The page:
The Finn Report (also known as Building Stronger Local Governments and Regions: An Action Plan for the Future of Local Governance in New Brunswick) was released in December 2008 and contained a number of recommendations regarding local governance in New Brunswick. The Report was produced by the Local Governance Commission that had been established in September 2007 by Premier Bernard Lord and was headed up by Jean-Guy Finn. The Graham administration (which held office when the Report was released) failed to act on the Report but a number of those recommendations were eventually adopted by the Alward government in 2011.

With respect to Local Service Districts (LSDs), the Finn Report relied heavily on the findings of the 2008 Review of Local Service District costs carried out by the Office of the Comptroller (Review of Provincially Provided Services in Local Service Districts May 2008). The main finding in the Comptroller’s Report (which was actually an update of a similar report done in 2002) was that the costs of services supplied to LSDs by the Province were significantly greater than revenues available from property taxes collected from LSD residents and businesses. That is, the analysis suggests strongly that the Province is funding service delivery in LSDs by using other revenue sources  available to it (e.g., income tax revenue, or property tax revenue from non-LSD residents), as well as property tax revenue collected in LSDs.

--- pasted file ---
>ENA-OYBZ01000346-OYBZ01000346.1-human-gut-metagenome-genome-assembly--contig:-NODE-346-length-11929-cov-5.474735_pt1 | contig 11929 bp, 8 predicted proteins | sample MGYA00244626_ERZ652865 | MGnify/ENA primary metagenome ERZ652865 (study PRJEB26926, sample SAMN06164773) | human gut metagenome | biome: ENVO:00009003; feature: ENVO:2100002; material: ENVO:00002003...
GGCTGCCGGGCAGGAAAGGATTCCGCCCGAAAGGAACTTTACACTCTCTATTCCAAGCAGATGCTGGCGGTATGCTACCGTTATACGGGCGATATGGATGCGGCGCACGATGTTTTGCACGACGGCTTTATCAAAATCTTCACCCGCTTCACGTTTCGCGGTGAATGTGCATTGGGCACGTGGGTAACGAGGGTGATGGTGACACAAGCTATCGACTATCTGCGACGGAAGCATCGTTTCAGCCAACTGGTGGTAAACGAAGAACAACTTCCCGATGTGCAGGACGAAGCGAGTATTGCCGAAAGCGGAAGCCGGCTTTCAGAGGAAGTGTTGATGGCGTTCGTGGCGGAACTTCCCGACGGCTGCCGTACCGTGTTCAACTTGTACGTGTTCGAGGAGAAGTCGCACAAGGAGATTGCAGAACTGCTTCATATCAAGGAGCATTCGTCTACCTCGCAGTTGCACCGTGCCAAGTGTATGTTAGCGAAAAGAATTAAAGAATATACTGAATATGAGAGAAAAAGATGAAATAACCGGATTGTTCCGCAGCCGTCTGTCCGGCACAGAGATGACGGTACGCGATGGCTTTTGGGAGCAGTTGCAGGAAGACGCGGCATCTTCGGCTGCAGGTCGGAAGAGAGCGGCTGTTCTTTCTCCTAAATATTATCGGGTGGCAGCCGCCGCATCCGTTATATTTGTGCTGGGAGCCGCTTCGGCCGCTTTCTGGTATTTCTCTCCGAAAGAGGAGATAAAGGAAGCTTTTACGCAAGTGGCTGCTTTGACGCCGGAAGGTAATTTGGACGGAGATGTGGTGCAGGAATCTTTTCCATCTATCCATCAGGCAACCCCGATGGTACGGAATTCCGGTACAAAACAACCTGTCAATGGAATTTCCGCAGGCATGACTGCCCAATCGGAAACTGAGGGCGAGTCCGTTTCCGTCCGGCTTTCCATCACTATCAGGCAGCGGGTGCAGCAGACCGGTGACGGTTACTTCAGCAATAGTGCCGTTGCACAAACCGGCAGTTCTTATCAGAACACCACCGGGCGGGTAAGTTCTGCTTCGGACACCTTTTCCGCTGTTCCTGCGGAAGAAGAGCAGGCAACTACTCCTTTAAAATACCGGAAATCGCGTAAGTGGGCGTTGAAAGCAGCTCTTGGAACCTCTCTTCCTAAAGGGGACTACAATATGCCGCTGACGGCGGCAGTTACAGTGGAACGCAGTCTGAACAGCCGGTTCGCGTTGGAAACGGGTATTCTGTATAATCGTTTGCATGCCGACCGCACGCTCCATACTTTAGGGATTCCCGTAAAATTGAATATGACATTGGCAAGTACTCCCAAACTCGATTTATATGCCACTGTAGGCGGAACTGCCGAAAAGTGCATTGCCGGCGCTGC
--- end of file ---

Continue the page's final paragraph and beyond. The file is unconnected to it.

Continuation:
The reforms put in place in 2011 will result in transfer of various service delivery responsibilities from the Province to Regional Service Commissions and/or local municipalities. In other words, many (if not all) of the ‘Provincial’ services delivered to LSDs and rural communities will, over time, become ‘local’ services rather than the responsibility of the Province. It is hard not to conclude that a motivation for these reforms was a desire on the part of the Province to see that these ‘local’ service costs were paid for by local property taxes, rather than income and other tax revenues. The Comptroller’s Report is thus important, as calculations in the Report appear to support the idea that property taxes are not covering the costs of service delivery in LSDs. A major source of the shortfall in revenue appears to result from the fact that the $0.65 assessment (per $100 of property value) for provincially-supplied services has not increased for several decades.